I'm skipping all of the hyperbole here, to boil down a few facts:
When 2.55 is done, and we have default modules with fully-open assets, I've been thinking of creating an install/config utility for ZC to correct issues using DXGL as part of the install process on w8/w10; then putting the engine on Steam as a free download.
Users could potentially sell games (or modules) for a few quid a pop on Steam, either as DLC for the engine, or repackage the engine with their wn module and sell the module, prepackaged with the engine as a complete download, as long as they follow the appropriate license criteria to specify that a player is uying only the game/story, and not the assets, or the engine.
Thereafter, if all works out for 3.x, ands it solves the issues on modern OSes, then we can dump the deps. THis one is equally theoretical, as I do not et know how viable Allegro legacy will be, but either solution causes ZC ro run via OpenGL, which nullifies every issue that it has on WIndows 8, Windows 10, and some Win 7 systems.
WHile there are other tools out there to make games, nothing else is both a completely free engine, that does as much as ZC/ZQuest do at present. Further, there is nothing else out there on Steam that allows creating NES style games, which are popular-enough as the retro-genre to potentially allow people to profit from their creations.
As we expand the module base, perhaps people will make some sidescrolling or other interesting kit, to expand the base, and allow for more styles of NES-esque games.
Compare other tools, such as Pico-8. a commercial game development tool, with which you can create 8-bit computer style games--that requires scripting everything--and sell them as virtual cartridges; or RPGMaker (semi-commercial, or commercial now, I'm unsure); and GameMaker (commercial).
Name for me another tool that you can use at no cost, to develop games that you are allowed to sell at a profit.
People will be happy to play with designing games in a completely free an open engine, While this does have some drawbacks, it would allow monetising quests and modules, and further, the large library of legacy quests and modules available as DLC should help to regain some lost ppopularity, and fill the gap until users make new quests for the updated engine.
Incidentally, there's anoter Allegro 4 game going up on Steam soon-or it may already be up there, so ZC wont be alone, and I may wor with whomever is behind that product to see if he can give us a bit of advice on making ZC as compliant with Steam as possible.
I expect that this will all start to happen in late 2019, if ll goes well. Were very short-handed at present, so that causes delays. I'm probably going to cut off new features soon, because I don;t want it to drag on indefinitely. I'd rather finish up 2.55, and allow 2.56->2.60 or whatever to absorb some of the things that people want us to do in 2.55.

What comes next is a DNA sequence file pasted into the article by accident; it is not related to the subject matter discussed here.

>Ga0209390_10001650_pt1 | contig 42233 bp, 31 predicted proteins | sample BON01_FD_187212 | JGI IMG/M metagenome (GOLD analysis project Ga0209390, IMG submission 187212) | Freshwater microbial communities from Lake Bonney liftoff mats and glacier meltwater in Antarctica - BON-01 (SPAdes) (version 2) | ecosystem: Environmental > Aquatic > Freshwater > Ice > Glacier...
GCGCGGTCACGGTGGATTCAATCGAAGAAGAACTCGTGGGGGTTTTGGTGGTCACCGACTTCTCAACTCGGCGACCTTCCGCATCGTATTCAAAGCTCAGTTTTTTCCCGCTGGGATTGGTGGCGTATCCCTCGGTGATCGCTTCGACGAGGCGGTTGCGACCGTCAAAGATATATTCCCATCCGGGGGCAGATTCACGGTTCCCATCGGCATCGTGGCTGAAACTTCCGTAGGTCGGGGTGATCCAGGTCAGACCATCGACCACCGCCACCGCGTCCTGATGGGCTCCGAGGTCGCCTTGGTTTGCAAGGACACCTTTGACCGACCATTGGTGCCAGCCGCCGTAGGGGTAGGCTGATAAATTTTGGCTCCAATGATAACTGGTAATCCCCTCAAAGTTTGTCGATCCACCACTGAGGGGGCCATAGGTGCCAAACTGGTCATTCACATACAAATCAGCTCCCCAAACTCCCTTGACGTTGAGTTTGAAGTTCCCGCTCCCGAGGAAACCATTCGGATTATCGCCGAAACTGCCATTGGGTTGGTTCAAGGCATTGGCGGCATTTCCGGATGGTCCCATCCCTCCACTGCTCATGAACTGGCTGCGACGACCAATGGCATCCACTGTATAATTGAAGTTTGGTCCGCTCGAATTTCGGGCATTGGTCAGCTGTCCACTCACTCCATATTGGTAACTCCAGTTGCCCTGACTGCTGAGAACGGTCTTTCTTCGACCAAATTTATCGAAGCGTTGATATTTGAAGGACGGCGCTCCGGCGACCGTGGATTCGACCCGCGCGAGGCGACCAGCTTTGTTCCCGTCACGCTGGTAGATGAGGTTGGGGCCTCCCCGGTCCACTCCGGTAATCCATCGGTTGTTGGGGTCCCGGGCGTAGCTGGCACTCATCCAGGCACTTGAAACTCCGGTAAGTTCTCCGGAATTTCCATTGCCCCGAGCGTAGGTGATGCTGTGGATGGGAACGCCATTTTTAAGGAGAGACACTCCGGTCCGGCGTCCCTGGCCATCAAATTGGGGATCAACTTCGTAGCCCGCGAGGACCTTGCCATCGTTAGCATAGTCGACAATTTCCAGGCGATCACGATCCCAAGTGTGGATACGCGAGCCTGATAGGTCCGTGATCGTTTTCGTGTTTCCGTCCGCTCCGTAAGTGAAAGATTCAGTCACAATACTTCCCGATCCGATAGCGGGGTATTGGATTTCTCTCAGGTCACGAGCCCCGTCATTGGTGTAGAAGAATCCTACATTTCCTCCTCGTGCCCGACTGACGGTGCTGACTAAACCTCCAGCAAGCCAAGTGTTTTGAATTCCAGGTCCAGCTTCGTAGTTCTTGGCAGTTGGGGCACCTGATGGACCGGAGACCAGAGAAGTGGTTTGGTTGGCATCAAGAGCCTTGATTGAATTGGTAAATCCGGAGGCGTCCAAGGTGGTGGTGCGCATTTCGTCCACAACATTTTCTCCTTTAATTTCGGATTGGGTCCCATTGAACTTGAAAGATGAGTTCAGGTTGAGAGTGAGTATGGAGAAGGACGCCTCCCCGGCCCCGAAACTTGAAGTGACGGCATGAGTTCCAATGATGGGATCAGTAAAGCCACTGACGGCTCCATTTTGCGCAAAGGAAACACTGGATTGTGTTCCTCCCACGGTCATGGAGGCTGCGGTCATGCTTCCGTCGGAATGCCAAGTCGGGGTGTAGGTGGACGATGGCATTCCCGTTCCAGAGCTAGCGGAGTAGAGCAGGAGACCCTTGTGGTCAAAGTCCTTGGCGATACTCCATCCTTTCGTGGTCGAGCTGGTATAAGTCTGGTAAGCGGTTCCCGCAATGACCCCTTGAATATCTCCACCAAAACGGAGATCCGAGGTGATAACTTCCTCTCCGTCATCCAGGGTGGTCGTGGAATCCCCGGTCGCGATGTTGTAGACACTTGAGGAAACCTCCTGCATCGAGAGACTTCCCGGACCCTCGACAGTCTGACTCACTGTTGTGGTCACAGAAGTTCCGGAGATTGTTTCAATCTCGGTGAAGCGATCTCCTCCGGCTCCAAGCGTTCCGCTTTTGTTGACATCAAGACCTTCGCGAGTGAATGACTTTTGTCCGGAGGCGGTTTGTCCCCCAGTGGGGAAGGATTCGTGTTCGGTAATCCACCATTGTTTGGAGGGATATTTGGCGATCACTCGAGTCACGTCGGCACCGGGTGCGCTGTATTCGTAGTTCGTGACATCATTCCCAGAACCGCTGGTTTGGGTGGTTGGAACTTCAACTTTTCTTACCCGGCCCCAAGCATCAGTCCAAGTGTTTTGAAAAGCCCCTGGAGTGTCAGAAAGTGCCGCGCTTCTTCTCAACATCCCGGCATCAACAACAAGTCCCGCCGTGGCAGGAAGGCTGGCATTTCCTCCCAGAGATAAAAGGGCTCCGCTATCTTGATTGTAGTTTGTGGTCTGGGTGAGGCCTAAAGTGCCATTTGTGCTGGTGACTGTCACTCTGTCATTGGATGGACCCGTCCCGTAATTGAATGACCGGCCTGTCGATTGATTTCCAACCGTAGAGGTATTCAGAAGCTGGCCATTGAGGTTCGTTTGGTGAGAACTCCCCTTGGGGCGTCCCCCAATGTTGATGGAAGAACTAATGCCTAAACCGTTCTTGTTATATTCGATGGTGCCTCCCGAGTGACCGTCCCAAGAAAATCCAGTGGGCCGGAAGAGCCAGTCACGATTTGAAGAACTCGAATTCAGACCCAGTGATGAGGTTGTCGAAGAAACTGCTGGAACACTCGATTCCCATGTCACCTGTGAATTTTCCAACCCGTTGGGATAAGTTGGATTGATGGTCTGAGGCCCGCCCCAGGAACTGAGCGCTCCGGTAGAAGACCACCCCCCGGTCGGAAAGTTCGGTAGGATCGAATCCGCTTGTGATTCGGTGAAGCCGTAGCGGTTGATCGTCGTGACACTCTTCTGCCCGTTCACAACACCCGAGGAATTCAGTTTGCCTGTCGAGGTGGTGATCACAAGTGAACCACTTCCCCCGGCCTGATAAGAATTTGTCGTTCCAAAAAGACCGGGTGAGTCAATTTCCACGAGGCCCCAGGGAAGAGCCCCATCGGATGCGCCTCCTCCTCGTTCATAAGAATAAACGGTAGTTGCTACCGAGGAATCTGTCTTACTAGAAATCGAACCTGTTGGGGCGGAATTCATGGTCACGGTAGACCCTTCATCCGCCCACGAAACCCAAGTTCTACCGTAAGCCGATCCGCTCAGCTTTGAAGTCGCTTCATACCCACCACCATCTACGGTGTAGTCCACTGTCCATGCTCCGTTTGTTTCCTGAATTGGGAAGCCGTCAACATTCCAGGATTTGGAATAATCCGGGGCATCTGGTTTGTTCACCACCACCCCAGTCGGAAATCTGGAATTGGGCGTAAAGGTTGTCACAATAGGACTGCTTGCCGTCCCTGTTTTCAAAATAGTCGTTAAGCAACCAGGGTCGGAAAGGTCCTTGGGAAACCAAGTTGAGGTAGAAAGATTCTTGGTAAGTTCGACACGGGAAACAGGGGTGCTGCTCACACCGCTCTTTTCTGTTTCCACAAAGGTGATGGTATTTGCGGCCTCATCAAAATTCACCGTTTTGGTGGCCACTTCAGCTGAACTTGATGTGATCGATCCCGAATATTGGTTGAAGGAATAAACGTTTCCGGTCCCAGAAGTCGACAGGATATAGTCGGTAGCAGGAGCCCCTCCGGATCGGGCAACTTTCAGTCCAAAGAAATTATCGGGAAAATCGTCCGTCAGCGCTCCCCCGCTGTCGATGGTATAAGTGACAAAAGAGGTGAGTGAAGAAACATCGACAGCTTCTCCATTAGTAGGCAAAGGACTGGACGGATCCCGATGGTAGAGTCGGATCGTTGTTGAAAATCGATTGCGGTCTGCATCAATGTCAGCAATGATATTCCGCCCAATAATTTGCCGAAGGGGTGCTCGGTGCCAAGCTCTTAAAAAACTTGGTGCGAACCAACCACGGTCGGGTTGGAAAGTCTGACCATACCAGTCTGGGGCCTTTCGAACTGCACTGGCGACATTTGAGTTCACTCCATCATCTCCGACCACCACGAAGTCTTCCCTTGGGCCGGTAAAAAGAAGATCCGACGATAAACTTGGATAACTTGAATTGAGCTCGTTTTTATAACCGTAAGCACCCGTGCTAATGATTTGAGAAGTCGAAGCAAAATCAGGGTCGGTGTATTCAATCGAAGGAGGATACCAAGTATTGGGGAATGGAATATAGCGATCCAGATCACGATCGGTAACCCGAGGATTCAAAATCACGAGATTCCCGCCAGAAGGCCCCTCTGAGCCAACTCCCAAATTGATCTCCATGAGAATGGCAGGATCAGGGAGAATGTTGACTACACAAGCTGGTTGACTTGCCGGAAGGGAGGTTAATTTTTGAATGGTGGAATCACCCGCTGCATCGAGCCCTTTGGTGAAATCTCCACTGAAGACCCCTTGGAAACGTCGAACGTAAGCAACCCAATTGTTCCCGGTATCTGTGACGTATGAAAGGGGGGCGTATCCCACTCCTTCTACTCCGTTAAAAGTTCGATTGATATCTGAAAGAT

There is legitimately no end to what we could practically do in a new version, but I do not want 2.55 to become 2.0 mk II, and take 10 years to complete.
For the present, my goals are to get 2.53 into Gamma status this or next week, with a Win2 Release (Delta) by February. 2.53 is a LTS package, with four years of coverage (quest format) and general user sypport. As soon as 2.5 is released for any given platform, we will cut offical support for any version of ZC on that platform) for which 2.53 is capable of properly running quests.
That's why I have a strict goal of ensuring that 2.53 can run quests as far back as 1.90, and we may do maintenence releases of 2.53 LTS as-needed to fix issues that crop up. THose will end at the termination of the LTS policy.
Other platforms will follow as my ability permits, unless we can pick up some volunteers to do those builds.
I want to start wrapping up 2.55, having it in Beta status by mid-2019, and Gamma by the end of the year, in time for the 2th Anniversary of ZC. From there, we have a few paths to follow, notably better compatibility with modern hardware, expanded features, and other improvements. Those will follow 2.55 in much smaller bursts per release.
Ideally, i wanted to release 2.54, with far fewer new features, but it turned into another 2,50 project, with more and more being added, and that needs to stop so that we can perfect what we've added, and get it into Beta status, and thus, get it ready for services such as Steam, and for vqrious game competition websites.
Whatever opinion the naysayers have, wien it comes to creating an original game in ZC, that you want to sell, with 2.55, as long as you make it clear that you are not selling the engine, and you follow the guidelines on GPLv distribution, you'll be able to create commercial games. I'm planning to create some kind of module designer in the future, too, to simplify the process of skinning the ZC engine to suit the needs of the game developer. I have no clue when that aspect will be ready.
For the present, I advise anyone who may be interested in maing something of this sort to contact the dev team, or to post in the Development Forum to discuss how the modules system works, and to try 2.55, and the present modules for it. Compare the Classic Module to the Default Module for a glimpse of just how much you can alter the system to meet your needs--and this is only a minor and temporary version of that module, with mock-ups in place for the sake of demonstration.
I will not delve further into the Steam model until the revised engine is more ready for that kind of distribution.